Telerik blogs

Where did React, Ember and jQuery go in 2017? Where are they headed in 2018? Here's our yearly look at the world of JavaScript frameworks.

Last year, we talked about the prominent frameworks and libraries in 2017 and predicted a future for 2018. It's always nice to take a moment and reflect on the path of your industry and ponder where the heck we are all going. This year was no different, and you can check out our latest whitepaper, The Future of JavaScript: 2018 and Beyond.

In this post, I cover three popular frameworks — React, Ember and jQuery — and dive into their latest happenings.


I'm still surprised by all the apps I continually run into. After inspecting under the hood, I realise they are created with React. React, while not being the newest of "hot-nesses", is still very prevalent and often brought up as a web dev go-to framework. Don't believe me? Check out these killer circle charts from The State of JavaScript 2017. React's big.

Most Loved, Dreaded, and Wanted Frameworks, Libraries, and Other Technologies - Stack Overflow Developer Survey 2017
Source: Front-end Frameworks: Worldwide Usage, The State of JavaScript 2017

What is React? Should I Use It?

"React is very popular and will likely continue to be now that Facebook has resolved the licensing controversy. It has become the first choice alternative to Angular and only continues to gain traction." (From Tech trends to watch in 2018) Joe Eames
JavaScript and Angular expert

React, unlike Angular, is not a framework, but rather a library. React is a JS library for building UI on web apps. It provides a declarative method of defining UI components, which as they claim:

Declarative views make your code more predictable and easier to debug.

They also enforce component-based architecture. An encapsulated component in React should manage its own state and multiple components can be combined in your quest to build your app's UI. Below is a handy chart that compares some features of React vs. Angular.

Attribute Angular React
Churn Reduced High
Tooling High High
Code Design JS into HTML JavaScript-Centric
JavaScript "Fatigue" Less More
DOM Regular DOM Virtual DOM
Learning Curve Medium Low
Packaging Medium Strong
Abstraction Strong Strong
Debugging General Good JS/Good HTML Good JS/Bad HTML
Debug Line NO No Yes
Unclosed Tag Mentioned? No Yes
Fails When? Runtime Compile-Time
Binding 2-way Uni-Directional
Templating In TypeScript Files In JSX Files
Component Model Strong Medium
MVC Yes View Layer Only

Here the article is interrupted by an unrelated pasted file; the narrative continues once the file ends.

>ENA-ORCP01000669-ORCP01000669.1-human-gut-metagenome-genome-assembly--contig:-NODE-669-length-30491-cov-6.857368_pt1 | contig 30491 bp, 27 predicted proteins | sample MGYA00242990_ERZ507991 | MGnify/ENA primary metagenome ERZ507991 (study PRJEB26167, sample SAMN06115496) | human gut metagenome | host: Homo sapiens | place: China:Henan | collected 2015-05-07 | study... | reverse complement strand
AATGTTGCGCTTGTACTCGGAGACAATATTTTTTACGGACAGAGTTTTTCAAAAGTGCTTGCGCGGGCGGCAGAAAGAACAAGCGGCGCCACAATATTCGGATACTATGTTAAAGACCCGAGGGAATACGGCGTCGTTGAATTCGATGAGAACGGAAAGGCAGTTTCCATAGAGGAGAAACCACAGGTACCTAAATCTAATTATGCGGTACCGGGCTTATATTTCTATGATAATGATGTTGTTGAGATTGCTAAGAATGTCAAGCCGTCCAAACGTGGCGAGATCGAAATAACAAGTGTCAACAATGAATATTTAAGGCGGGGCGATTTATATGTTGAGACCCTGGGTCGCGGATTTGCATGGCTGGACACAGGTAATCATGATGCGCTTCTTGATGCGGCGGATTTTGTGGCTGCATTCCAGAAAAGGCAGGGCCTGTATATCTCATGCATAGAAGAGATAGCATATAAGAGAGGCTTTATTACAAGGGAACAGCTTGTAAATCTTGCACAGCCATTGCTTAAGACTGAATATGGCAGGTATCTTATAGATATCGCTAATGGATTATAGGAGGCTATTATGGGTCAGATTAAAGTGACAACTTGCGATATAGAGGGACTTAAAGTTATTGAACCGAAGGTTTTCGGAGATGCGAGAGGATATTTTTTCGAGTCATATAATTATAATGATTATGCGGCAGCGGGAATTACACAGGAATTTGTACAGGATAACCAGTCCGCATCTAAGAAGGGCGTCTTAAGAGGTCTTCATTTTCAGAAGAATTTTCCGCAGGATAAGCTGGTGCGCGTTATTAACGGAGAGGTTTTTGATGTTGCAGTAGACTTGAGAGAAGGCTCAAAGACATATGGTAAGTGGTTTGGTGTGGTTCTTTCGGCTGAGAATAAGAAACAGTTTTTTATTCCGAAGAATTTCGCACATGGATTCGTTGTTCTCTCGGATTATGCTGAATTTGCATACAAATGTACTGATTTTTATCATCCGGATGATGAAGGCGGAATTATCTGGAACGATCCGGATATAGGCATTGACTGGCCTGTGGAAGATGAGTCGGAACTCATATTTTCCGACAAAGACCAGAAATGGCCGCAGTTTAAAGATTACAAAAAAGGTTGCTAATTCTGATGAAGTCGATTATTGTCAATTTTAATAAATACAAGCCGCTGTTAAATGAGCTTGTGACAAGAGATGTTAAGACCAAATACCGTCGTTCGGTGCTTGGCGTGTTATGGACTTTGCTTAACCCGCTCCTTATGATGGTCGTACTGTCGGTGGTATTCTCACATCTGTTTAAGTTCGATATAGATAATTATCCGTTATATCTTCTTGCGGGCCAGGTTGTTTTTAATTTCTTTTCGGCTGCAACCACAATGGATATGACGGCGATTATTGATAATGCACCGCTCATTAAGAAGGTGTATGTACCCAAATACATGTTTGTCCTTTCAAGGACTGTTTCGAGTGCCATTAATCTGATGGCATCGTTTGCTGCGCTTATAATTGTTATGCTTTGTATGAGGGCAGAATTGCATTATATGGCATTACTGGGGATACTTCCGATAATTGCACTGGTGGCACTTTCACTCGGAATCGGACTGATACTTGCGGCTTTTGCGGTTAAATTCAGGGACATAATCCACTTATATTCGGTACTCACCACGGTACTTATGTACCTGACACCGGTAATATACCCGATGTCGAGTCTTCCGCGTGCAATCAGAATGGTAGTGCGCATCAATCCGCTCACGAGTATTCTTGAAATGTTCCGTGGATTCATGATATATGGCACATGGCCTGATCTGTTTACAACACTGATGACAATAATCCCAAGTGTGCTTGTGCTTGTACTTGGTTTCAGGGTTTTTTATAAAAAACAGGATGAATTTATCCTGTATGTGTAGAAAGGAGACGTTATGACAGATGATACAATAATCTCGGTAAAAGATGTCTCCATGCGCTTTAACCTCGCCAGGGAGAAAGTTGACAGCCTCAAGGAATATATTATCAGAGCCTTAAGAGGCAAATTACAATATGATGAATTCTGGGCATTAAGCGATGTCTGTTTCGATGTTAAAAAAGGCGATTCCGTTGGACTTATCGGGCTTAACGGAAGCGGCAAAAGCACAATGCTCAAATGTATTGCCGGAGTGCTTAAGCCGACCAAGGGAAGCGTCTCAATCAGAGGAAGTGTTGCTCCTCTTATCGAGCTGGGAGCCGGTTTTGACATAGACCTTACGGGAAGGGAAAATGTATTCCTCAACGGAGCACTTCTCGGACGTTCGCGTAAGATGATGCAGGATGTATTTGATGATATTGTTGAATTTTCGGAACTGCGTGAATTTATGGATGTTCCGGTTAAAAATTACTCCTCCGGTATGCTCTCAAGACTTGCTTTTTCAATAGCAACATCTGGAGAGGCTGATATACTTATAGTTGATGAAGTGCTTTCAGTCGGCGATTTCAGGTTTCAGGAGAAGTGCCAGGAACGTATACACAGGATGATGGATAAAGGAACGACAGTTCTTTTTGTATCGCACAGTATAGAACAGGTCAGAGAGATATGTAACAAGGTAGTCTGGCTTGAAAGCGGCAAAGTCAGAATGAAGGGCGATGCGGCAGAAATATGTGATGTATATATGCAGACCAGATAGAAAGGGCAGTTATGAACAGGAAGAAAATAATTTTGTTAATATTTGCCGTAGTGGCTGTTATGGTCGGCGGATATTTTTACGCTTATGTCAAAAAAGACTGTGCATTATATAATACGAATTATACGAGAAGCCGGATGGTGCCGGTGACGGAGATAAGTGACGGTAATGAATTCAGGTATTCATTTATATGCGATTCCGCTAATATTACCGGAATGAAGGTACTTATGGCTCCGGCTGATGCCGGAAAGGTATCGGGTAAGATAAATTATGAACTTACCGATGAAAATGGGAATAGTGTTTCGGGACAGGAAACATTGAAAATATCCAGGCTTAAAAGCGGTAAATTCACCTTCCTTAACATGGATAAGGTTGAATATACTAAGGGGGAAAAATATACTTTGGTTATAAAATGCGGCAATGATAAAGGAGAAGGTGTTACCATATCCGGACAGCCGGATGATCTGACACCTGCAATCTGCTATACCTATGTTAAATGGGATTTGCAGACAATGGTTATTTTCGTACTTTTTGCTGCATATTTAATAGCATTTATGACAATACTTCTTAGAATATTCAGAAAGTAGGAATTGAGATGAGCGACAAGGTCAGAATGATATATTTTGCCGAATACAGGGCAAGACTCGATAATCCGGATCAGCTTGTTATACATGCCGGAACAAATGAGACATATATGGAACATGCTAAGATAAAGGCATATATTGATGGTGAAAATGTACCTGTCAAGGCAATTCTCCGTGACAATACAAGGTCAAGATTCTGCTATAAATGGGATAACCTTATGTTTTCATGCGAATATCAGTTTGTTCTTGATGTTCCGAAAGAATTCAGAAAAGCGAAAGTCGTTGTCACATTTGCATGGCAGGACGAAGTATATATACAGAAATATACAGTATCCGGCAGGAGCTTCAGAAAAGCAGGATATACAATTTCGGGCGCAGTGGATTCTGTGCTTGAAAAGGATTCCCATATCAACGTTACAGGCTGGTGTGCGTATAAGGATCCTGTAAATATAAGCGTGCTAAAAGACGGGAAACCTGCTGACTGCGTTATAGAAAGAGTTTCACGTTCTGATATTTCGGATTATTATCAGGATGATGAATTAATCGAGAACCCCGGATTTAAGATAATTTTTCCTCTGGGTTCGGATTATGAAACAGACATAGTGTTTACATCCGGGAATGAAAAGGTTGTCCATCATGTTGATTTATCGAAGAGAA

Rendering Server-Side Server-Side

Source: Angular 2 vs React. What to Chose in 2017?

Updates to React

Editor's Note: Since the publication of the whitepaper, The Future of JavaScript: 2018 and Beyond, the React team has announced the release of React v16.2 and provided a sneak peek beyond React v16.0.

In September, the React team announced the release of React v16.0 (and as noted above, have since advanced further)! Some long requested features/changes made it into the v16.0 release, including improved server-side rendering, error boundaries, support for custom DOM attributes and fragments.

With the new return types for fragments and strings, you can now return an array of elements from a component's render method. Like with other arrays, you'll need to add a key to each element to avoid the key warning.

React did really well on not only the Stack Overflow Developer Survey for 2017, but also The State of JavaScript survey and npm trends for the past year. These aren't fully comprehensive representations of the web dev world as a whole, but they are an interesting window into it. We predict React continue to grow in popularity throughout 2018.

Stack Overflow Annual Developer Survey

Editor's Note: This section has been updated to reflect the latest survey results from Stack Overflow.

On the Stack Overflow Annual Developer Survey for the past couple of years, React has scored incredibly high on the list of "most loved frameworks, libraries, and other technologies". For example, in the 2017 survey, it was ranked first (66.9%):

Most Loved, Dreaded, and Wanted Frameworks, Libraries, and Other Technologies - Stack Overflow Developer Survey 2017
Source: Most Loved, Dreaded, and Wanted Frameworks, Libraries and Other Technologies, Stack Overflow Developer Survey 2017

And in the 2018 survey, React ranked second overall (69.4%):

Most Loved, Dreaded, and Wanted Frameworks, Libraries, and Tools - Stack Overflow Developer Survey 2018
Source: Most Loved, Dreaded, and Wanted Frameworks, Libraries, and Tools, Stack Overflow Developer Survey 2018

The State of JavaScript Survey